Published: August 7, 2006
Last Modified: August 8, 2006 at 02:01 AM
BP began a complete shutdown of the giant Prudhoe Bay oil field Sunday after a leak onto the tundra raised new and troubling questions about dangerous corrosion of North Slope pipelines.
The extraordinary shutdown will reduce the flow of all North Slope oil by 400,000 barrels a day -- nearly half the Slope's normal output -- and could rattle oil and gasoline markets. The shutdown also will crimp state tax and royalty revenue by millions of dollars a day.
Shutting down the field and its roughly 1,000 wells will take days to complete, and BP executives said the field will stay down until the company can prove the pipes are safe to operate or until other pipes can be used or built to bypass bad ones.
BP executives rallied early Sunday to deal with the crisis, which began after crews checking major Prudhoe Bay oil pipelines for corrosion discovered a leak that sent up to 210 gallons of crude onto the tundra.
Company managers decided to shut down the entire field as a precaution and start an intense new round of inspections to see whether the pipes are safe to operate.
BP already had been under intense pressure to deal with corrosion and maintenance problems that in recent months have drawn the scrutiny of state and federal pipeline and pollution regulators, members of Congress and federal criminal investigators.
The scrutiny came in the wake of a corrosion-related spill from another Prudhoe pipeline that sent an estimated 201,000 gallons of crude over about 2 acres of tundra. That spill, discovered March 2, was the largest on the Slope since oil production began there in 1977.
Steve Marshall, president of BP Exploration (Alaska) Inc., said Sunday this weekend's spill, coupled with an inspector's report received Friday showing that a pipeline, 30 inches in diameter, might be pocked with weak spots caused by corrosion, prompted the shutdown decision.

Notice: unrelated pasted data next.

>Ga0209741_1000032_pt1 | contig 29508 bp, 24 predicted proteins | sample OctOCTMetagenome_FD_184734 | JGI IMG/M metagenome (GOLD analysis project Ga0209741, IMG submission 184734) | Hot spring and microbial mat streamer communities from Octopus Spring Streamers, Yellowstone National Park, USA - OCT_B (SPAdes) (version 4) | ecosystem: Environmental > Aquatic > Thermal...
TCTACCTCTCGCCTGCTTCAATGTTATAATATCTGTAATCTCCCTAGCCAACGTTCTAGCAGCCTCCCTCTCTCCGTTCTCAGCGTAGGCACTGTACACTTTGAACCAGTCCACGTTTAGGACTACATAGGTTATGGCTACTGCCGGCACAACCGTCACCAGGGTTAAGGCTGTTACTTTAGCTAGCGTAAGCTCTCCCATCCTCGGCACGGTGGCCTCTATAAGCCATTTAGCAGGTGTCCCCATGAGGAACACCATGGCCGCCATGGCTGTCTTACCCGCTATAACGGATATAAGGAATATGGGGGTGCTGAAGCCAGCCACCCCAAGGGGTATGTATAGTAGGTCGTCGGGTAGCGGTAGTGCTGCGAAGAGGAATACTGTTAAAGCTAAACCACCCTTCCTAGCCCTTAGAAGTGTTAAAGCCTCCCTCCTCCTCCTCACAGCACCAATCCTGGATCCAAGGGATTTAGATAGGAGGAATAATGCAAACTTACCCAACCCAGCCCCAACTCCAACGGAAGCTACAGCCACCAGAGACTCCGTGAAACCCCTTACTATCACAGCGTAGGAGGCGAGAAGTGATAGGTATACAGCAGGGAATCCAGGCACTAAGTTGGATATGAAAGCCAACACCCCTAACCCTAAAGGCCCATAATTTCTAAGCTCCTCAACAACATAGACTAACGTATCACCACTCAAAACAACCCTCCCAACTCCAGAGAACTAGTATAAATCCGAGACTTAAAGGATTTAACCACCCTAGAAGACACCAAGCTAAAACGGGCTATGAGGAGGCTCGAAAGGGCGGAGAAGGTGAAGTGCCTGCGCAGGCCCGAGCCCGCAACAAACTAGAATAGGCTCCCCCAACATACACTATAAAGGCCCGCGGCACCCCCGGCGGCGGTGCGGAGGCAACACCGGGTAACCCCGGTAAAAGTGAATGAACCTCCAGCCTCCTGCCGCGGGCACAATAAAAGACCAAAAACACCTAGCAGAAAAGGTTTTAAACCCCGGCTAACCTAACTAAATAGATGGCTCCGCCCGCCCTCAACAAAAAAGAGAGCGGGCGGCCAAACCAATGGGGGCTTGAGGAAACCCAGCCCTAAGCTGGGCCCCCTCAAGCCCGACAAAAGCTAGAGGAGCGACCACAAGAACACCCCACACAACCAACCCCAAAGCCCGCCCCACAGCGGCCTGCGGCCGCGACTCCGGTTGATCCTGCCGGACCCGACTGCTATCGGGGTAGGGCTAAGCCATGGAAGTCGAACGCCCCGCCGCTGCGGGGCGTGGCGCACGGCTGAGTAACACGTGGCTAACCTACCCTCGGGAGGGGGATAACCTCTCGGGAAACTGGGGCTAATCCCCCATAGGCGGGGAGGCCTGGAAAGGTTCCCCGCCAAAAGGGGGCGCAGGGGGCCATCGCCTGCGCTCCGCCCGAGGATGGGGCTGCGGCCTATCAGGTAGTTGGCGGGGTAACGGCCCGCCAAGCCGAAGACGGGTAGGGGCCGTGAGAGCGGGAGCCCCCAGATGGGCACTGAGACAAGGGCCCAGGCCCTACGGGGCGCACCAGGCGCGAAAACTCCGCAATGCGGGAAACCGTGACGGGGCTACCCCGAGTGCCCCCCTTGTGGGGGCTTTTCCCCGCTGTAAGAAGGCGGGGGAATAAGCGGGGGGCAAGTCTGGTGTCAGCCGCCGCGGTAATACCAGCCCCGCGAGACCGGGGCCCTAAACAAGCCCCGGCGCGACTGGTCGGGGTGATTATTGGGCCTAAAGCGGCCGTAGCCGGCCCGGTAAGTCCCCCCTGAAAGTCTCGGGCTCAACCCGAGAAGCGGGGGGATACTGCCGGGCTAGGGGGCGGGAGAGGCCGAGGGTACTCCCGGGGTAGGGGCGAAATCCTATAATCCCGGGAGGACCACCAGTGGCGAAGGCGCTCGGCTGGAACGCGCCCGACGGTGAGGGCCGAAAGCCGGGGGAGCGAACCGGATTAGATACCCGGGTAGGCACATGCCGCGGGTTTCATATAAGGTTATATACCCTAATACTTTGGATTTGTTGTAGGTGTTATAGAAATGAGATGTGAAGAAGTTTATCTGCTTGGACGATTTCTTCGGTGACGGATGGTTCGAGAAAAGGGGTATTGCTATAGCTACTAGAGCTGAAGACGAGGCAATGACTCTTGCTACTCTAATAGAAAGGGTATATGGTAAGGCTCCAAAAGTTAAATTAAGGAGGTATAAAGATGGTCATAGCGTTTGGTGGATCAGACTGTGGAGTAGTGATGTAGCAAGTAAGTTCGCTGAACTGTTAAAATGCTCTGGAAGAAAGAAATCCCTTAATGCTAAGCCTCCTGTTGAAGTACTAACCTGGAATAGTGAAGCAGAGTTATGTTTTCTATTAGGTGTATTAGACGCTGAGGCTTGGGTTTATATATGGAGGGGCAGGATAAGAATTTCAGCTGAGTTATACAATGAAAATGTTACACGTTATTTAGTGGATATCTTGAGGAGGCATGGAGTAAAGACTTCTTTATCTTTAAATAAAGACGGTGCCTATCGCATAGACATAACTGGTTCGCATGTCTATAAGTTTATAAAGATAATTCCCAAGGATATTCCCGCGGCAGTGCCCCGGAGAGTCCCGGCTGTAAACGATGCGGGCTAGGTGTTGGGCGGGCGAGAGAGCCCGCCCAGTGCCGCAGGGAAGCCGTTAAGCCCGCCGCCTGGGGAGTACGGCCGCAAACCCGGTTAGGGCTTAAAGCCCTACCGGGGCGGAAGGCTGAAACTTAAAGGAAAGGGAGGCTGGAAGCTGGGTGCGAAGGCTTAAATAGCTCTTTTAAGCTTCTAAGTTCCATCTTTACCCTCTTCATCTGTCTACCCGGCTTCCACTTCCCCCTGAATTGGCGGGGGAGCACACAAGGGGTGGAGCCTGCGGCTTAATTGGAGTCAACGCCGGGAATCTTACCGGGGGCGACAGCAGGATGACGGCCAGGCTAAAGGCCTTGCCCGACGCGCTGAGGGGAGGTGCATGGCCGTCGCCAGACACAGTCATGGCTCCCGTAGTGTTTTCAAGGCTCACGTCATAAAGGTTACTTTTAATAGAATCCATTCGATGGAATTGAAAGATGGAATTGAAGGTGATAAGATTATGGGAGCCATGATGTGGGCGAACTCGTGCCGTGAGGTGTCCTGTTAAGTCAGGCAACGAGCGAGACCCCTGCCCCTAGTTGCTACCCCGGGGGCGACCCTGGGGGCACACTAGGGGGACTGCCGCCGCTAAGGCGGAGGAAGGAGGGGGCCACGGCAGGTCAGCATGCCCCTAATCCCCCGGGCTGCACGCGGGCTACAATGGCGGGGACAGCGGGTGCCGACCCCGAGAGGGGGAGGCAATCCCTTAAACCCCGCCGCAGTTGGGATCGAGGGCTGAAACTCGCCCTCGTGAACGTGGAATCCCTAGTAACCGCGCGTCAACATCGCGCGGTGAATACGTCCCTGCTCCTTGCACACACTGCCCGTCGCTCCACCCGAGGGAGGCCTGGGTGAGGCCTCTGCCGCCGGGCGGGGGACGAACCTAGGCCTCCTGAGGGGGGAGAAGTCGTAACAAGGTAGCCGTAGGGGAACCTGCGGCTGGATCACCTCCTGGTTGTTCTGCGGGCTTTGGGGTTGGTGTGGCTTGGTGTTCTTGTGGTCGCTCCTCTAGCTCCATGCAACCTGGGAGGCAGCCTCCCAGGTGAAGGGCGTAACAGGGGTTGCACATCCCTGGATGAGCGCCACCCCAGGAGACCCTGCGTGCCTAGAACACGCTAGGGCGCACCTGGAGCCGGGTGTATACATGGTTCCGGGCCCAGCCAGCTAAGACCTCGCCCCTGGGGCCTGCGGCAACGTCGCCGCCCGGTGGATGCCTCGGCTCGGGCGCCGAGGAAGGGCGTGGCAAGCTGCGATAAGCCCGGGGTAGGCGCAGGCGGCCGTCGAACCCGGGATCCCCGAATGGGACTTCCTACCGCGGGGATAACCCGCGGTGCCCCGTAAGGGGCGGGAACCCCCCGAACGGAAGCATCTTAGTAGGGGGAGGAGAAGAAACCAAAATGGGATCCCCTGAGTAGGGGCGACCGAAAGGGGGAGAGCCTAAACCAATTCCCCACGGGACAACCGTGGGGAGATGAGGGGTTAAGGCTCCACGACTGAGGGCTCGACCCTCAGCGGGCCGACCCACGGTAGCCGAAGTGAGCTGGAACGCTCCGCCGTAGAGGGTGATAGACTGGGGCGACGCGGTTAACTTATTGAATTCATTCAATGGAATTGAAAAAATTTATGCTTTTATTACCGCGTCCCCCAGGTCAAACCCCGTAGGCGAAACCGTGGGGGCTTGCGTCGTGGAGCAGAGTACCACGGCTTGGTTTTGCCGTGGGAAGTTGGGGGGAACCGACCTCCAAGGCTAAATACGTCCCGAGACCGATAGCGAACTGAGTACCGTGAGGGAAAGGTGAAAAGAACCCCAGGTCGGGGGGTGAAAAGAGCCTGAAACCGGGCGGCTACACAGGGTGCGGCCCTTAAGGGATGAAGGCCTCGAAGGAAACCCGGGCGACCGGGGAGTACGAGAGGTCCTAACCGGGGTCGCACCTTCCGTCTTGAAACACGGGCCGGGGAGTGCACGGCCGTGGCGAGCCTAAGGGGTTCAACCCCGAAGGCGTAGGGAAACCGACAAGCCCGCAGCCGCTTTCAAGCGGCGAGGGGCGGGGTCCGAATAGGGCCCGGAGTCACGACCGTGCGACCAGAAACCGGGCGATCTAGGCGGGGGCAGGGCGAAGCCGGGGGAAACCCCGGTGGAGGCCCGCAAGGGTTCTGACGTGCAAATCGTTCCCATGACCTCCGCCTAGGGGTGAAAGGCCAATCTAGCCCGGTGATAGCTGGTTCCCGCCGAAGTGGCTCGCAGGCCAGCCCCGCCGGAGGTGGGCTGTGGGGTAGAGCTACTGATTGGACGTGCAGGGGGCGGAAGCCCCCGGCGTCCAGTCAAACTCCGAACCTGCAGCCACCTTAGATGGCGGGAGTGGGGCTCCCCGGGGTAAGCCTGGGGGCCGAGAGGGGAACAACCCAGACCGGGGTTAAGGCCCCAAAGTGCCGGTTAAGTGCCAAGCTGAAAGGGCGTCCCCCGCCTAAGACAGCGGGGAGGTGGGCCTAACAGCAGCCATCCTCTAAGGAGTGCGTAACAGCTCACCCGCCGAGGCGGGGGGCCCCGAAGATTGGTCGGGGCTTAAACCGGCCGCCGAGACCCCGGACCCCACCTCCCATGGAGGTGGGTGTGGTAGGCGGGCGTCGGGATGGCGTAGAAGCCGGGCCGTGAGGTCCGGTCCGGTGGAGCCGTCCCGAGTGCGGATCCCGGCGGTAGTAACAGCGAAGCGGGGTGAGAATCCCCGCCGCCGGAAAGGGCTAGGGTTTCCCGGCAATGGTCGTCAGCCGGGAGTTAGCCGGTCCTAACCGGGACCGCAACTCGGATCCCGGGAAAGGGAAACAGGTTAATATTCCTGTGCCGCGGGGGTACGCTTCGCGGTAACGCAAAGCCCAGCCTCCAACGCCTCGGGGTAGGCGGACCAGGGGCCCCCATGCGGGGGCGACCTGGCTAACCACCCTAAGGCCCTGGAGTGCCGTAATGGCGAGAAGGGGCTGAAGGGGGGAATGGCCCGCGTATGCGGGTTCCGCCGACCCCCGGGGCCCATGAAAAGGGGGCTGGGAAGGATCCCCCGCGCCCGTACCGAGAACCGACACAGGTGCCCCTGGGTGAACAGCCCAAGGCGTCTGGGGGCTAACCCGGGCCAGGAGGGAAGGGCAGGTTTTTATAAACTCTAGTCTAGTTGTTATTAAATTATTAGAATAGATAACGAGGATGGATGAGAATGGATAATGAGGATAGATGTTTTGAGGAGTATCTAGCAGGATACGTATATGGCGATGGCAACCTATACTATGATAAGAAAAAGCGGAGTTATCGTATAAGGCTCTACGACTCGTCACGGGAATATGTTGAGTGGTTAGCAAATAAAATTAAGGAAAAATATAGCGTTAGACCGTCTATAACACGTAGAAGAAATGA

"It's a very serious situation," he said. "We clearly, deeply regret having to take this action."
The shutdown came two days after John Browne, BP's London-based chief executive, went to Prudhoe Bay to look at the spring spill site. During his Alaska visit, Browne apologized for recent company lapses, including the spill.
Marshall said Alaska managers consulted Browne, who flew out of Alaska late Friday, about the shutdown, and Marshall said he personally called Gov. Frank Murkowski on Sunday to let him know it was coming.
"We regret that it is necessary to take this action and we apologize to the nation and the state of Alaska for the adverse impacts it will cause," said Bob Malone, who is Marshall's boss as president of BP America.
Prudhoe Bay is the country's largest single oil field, and one of the largest in the world. BP owns about 26 percent of the field and runs it on behalf of other owners including Exxon Mobil and Conoco Phillips, which each own about 36 percent.
Wealth from Prudhoe transformed and modernized the Alaska economy and, although it is in steep decline, Prudhoe continues to be Alaska's most important source of revenue to run state government.
State lawmakers, meeting in special session in Juneau in part to consider raising oil taxes, debated suspending a key vote Sunday pending more information on the shutdown, but the House went ahead and passed the tax bill. The bill now goes to the Senate.
Prudhoe's output represents about 2.6 percent of total U.S. supply, including imported oil, and up to 8 percent of U.S. domestic oil production. Loss of that much oil could rattle crude markets, pushing up prices, industry analysts said Sunday.
Already, prices are very high. At Friday's closing price of $74.16 a barrel for North Slope oil delivered to West Coast markets, 400,000 barrels are worth nearly $30 million a day -- a big financial hit for the oil companies as well as for the state.
Robynn Wilson, state tax director, estimated the Prudhoe Bay shutdown will cost the state roughly $6.4 million a day.